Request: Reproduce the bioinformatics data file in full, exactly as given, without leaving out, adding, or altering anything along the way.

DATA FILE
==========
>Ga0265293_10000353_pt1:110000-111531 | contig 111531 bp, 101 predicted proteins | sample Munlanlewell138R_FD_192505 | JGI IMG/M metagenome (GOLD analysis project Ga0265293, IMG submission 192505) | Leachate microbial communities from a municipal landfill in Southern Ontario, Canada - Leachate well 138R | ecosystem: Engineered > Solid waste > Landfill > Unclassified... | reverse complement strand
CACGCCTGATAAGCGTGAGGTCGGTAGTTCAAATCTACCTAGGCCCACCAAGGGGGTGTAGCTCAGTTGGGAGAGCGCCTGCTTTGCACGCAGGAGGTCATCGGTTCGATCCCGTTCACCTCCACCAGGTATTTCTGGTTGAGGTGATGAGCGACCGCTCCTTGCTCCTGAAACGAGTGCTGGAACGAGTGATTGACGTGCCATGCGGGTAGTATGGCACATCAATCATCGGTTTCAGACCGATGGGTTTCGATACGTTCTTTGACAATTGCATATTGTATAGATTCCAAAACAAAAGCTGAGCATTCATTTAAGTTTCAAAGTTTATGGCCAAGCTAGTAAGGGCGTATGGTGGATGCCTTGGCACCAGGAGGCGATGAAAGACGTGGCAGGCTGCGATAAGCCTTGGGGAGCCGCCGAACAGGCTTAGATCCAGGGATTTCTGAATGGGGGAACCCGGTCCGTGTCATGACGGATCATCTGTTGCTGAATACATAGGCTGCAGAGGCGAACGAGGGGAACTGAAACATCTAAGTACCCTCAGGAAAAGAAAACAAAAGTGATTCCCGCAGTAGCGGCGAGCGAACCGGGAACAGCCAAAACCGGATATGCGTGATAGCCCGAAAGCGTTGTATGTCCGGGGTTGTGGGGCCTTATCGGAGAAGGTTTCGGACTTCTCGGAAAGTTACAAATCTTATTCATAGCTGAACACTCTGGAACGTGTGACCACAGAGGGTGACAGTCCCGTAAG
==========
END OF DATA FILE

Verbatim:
>Ga0265293_10000353_pt1:110000-111531 | contig 111531 bp, 101 predicted proteins | sample Munlanlewell138R_FD_192505 | JGI IMG/M metagenome (GOLD analysis project Ga0265293, IMG submission 192505) | Leachate microbial communities from a municipal landfill in Southern Ontario, Canada - Leachate well 138R | ecosystem: Engineered > Solid waste > Landfill > Unclassified... | reverse complement strand
CACGCCTGATAAGCGTGAGGTCGGTAGTTCAAATCTACCTAGGCCCACCAAGGGGGTGTAGCTCAGTTGGGAGAGCGCCTGCTTTGCACGCAGGAGGTCATCGGTTCGATCCCGTTCACCTCCACCAGGTATTTCTGGTTGAGGTGATGAGCGACCGCTCCTTGCTCCTGAAACGAGTGCTGGAACGAGTGATTGACGTGCCATGCGGGTAGTATGGCACATCAATCATCGGTTTCAGACCGATGGGTTTCGATACGTTCTTTGACAATTGCATATTGTATAGATTCCAAAACAAAAGCTGAGCATTCATTTAAGTTTCAAAGTTTATGGCCAAGCTAGTAAGGGCGTATGGTGGATGCCTTGGCACCAGGAGGCGATGAAAGACGTGGCAGGCTGCGATAAGCCTTGGGGAGCCGCCGAACAGGCTTAGATCCAGGGATTTCTGAATGGGGGAACCCGGTCCGTGTCATGACGGATCATCTGTTGCTGAATACATAGGCTGCAGAGGCGAACGAGGGGAACTGAAACATCTAAGTACCCTCAGGAAAAGAAAACAAAAGTGATTCCCGCAGTAGCGGCGAGCGAACCGGGAACAGCCAAAACCGGATATGCGTGATAGCCCGAAAGCGTTGTATGTCCGGGGTTGTGGGGCCTTATCGGAGAAGGTTTCGGACTTCTCGGAAAGTTACAAATCTTATTCATAGCTGAACACTCTGGAACGTGTGACCACAGAGGGTGACAGTCCCGTAAG